Source: Various

The Inter-Agency Task Force Balik-Loob (TFBL) on the other hand was also created to oversee the GPH’s consolidated efforts to reintegrate and address the needs of former rebels, their families, and communities. The TFBL thus far has recorded around 13,460 former NPA rebels who have surrendered from 1 July, 2016 to 31 August, 2020.

A Lost Cause

Considering that the LPEs have made significant milestones and impact on the peace and security situation of the affected communities in various parts of the country, and the mere fact that hundreds to thousands of CPP-NPA rebels/cadres have returned to the folds of the law and the number is increasing by the day, only suggests that the communist insurgency is turning out to be a lost cause with each passing day. 

Also, the results of a survey conducted in March 2017 by the Social Weather Station, where the Filipino public gave poor trust ratings to the CPP-NDF-NPA, with the NDF receiving a negative 10 rating and the CPP/NPA receiving a negative 27 rating, again suggests that indeed the communist insurgency is a lost cause. 

Filipinos, in general, want an end to the longest-running insurgency in the world for it is counter-productive to the development and progress of the country, especially in the countryside. 

Likewise, the fact that many local government units have already declared the CPP-NPA as persona non grata just goes to show that the communist insurgency is a lost cause and the CPP-NDF-NPA is already losing its battlegrounds. 

As of 11 December, the DILG reported that a total of 1,546 local government units (LGUs) across the country have passed resolutions declaring the CPP-NDF-NPA as persona non grata in their respective localities. Of this number, 64 are provinces, 110 are cities, and 1,372 are municipalities, while the remaining 169 LGUs are at the moment in various stages of deliberation in this regard. Around 12,474 barangays (villages) nationwide have also declared the CPP-NPA as persona non grata. 


Without a doubt, the approach of the GPH in its quest to end local communist armed conflicts in all regions of the country and to bring peace to the countryside is gaining a substantial and far-reaching foothold and traction. 

One huge factor to the relative success of this peace strategy is the cooperation and coordination of all government agencies from the national government to the LGUs, as they work together, with the help and cooperation of the private sector and the Filipino public in general.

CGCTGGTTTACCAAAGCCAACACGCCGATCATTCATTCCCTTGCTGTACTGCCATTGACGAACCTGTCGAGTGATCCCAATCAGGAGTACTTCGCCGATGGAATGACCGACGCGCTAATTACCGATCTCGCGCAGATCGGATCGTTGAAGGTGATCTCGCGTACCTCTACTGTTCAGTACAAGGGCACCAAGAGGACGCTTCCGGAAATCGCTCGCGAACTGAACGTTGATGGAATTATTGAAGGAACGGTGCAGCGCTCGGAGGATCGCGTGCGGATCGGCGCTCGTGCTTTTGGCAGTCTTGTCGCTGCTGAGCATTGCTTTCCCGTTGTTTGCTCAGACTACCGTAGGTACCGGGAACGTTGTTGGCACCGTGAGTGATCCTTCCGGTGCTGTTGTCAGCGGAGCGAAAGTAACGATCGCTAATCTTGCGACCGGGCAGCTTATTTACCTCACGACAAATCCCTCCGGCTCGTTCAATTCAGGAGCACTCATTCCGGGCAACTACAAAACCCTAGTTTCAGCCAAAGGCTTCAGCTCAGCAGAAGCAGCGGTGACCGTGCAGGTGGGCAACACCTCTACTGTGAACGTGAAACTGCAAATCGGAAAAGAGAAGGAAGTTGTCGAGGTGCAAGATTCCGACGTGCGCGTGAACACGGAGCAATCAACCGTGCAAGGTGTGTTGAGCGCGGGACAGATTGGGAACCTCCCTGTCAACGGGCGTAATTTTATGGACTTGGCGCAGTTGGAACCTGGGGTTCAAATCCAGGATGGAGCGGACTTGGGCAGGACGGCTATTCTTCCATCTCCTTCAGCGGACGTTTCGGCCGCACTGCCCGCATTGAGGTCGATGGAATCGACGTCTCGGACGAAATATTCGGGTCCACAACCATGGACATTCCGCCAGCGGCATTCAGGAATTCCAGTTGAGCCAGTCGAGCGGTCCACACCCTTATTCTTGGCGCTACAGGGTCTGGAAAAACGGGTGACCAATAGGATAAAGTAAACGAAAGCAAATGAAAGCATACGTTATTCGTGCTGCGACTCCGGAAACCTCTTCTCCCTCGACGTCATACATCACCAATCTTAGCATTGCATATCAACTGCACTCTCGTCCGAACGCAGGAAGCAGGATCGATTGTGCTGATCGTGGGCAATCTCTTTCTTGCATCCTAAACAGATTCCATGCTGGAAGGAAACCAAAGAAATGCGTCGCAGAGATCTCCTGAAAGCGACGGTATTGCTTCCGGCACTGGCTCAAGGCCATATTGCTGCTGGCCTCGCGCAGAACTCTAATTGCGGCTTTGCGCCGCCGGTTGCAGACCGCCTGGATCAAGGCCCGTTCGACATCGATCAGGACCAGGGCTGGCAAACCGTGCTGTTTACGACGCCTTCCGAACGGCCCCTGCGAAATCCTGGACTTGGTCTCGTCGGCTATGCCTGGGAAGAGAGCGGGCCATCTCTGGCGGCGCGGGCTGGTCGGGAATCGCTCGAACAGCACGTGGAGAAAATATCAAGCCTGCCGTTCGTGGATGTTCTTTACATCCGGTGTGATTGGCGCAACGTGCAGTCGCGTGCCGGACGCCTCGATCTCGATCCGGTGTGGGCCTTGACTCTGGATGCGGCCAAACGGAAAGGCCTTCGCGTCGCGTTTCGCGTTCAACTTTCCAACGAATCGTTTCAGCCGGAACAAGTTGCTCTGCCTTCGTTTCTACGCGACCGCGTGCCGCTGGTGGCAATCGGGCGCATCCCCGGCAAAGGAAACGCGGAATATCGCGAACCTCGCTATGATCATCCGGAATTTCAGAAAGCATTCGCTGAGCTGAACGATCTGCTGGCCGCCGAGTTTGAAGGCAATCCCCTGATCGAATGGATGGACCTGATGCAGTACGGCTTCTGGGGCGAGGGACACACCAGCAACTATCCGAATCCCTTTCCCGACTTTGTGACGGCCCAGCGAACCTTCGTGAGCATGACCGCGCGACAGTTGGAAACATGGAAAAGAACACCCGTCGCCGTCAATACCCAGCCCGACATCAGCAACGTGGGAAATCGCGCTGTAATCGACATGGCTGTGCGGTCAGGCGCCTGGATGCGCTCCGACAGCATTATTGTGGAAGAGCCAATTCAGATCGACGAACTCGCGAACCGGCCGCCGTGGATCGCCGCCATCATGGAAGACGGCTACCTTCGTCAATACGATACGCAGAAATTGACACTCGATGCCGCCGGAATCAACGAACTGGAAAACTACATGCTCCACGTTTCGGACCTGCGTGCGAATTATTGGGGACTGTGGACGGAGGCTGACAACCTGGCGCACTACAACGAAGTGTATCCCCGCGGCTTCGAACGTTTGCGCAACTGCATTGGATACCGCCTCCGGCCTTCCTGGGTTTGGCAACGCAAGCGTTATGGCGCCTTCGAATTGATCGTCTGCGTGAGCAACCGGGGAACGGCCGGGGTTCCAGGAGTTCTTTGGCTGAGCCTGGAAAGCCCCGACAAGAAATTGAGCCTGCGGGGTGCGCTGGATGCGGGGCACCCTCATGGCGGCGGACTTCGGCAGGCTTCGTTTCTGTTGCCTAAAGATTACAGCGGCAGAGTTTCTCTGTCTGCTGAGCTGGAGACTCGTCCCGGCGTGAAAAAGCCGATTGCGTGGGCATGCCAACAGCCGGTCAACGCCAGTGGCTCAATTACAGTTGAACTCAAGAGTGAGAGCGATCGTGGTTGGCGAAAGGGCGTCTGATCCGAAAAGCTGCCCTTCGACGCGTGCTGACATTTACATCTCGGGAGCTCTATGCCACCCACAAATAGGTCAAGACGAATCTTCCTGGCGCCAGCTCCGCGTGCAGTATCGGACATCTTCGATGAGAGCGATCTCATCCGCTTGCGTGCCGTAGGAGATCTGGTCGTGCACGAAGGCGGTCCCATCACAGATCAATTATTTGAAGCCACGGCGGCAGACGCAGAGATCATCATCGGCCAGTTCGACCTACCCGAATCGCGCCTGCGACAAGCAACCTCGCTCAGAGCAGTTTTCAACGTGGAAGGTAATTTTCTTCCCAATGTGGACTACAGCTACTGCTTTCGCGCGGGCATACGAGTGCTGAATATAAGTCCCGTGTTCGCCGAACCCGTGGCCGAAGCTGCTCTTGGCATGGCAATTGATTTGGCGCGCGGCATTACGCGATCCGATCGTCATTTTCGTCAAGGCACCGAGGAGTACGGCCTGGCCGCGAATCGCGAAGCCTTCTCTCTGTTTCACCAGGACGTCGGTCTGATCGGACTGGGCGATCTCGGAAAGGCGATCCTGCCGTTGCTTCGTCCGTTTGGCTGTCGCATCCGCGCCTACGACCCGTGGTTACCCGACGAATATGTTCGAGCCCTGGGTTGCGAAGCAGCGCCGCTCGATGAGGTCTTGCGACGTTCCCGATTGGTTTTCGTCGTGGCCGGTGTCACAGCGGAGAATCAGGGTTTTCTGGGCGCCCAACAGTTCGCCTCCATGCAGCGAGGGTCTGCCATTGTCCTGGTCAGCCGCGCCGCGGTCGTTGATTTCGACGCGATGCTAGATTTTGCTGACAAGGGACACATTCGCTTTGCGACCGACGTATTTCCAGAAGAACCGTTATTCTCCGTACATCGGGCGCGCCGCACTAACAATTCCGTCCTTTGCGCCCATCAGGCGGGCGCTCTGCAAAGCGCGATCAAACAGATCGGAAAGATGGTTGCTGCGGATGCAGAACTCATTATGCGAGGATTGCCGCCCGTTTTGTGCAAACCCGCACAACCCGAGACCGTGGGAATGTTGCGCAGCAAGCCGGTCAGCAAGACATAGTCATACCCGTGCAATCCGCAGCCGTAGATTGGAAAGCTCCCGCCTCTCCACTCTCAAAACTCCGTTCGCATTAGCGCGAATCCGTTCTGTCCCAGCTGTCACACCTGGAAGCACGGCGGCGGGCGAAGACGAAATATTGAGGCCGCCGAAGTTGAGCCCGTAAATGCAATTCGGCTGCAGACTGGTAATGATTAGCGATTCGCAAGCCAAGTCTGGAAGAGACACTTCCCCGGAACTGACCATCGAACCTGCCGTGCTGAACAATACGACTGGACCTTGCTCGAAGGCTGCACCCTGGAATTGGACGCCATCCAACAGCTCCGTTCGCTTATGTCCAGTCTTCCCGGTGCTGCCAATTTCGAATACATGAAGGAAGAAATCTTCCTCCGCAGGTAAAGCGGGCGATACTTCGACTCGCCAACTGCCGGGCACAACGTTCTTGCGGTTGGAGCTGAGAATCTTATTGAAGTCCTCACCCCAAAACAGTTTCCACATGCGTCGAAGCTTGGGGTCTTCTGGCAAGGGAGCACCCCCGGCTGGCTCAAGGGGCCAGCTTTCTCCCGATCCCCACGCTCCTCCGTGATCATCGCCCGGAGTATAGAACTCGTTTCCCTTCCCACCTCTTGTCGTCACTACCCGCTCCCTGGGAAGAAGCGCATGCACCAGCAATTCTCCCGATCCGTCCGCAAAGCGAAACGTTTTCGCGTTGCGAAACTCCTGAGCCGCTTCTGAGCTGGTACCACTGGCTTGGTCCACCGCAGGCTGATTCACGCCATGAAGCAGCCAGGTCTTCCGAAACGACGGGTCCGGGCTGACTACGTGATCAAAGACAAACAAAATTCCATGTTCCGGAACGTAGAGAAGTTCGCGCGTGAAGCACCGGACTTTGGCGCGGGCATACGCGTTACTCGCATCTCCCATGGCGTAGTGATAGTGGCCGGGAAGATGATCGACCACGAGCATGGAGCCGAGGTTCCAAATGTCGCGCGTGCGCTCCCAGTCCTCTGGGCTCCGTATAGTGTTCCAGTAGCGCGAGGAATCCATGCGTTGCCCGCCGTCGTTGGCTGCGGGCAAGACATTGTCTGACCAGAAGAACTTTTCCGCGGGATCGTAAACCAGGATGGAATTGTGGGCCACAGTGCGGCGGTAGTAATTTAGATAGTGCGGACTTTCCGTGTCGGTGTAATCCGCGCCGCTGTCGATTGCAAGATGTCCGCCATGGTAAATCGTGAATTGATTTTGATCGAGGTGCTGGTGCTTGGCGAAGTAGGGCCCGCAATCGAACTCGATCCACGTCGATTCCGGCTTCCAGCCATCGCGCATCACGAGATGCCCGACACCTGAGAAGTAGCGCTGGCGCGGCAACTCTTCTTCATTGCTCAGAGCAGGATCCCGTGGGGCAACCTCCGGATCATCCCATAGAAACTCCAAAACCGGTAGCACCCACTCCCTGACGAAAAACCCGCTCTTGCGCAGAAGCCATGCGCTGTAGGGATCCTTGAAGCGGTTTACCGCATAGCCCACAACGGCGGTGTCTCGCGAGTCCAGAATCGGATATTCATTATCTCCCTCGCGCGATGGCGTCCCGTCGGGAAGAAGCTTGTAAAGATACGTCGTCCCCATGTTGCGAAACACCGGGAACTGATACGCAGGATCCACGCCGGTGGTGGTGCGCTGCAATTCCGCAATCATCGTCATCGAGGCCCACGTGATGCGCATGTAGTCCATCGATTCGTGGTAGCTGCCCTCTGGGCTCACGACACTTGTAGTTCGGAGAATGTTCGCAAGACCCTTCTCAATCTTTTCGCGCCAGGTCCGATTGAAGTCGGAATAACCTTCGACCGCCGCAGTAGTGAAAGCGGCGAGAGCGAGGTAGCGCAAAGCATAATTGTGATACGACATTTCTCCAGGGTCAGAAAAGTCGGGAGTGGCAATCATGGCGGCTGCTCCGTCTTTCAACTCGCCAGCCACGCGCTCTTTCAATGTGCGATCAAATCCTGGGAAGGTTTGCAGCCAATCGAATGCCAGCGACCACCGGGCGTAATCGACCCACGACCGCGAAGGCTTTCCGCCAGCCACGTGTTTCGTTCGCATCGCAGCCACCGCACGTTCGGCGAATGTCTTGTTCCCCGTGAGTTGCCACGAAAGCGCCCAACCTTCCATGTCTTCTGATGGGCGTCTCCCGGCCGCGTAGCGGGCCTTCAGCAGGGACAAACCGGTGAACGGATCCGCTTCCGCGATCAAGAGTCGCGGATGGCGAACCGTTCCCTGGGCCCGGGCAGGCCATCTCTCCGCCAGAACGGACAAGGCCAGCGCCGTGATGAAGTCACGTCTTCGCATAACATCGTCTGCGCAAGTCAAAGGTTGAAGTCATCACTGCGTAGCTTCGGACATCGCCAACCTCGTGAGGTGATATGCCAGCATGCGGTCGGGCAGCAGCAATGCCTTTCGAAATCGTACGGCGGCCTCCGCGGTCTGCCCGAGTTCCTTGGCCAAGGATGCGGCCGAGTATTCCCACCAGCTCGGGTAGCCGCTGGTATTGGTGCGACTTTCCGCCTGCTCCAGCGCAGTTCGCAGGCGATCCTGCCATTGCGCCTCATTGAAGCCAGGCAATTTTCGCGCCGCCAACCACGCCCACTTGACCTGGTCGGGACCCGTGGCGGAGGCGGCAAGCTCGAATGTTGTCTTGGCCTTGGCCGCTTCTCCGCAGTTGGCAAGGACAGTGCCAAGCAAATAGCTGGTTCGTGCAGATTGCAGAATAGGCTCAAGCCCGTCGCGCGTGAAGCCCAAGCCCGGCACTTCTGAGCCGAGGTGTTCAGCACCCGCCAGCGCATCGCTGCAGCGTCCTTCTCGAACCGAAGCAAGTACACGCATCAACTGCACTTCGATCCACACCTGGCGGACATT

Peace cannot be imposed. It has to be worked out by various parties – the government, the armed opposition, the civilian population, and when necessary, the international community with utmost sincerity, trustworthiness, and well-meaning intentions. 

Thus, if the crux of the problem of the peace talks between the GPH and the CPP-NDF-NPA is not resolved, then a peace deal with the communist rebels at the NDF level will never be achieved even beyond Duterte’s term.

Source: The ASEAN Post

Prof. Anna Rosario Malindog-Uy

Prof. Anna Rosario Malindog-Uy is a Ph.D. Candidate at the Institute of South-South Cooperation and Development (ISSCAD), Peking University, Beijing, China. She is currently a director and the Vice President for External Affairs of the Asian Century Philippines Strategic Studies Institute (ACPSSI), a think tank based in Manila. She also serves as the political/geopolitical analyst of ACPSSI. Currently, she is a Senior Researcher of the South China Sea Probing Initiative (SCSPI) and a Senior Research Fellow of the Global Governance Institution (GGI). She is also the President of Techperformance Corp, an IT-based company in the Philippines. Prof. Anna Uy taught Political Science, International Relations, Development Studies, European Studies, Southeast Asia, and China Studies. She is a researcher-writer, academic, and consultant on a wide array of issues. She has worked as a consultant with the Asian Development Bank (ADB) and other local and international NGOs.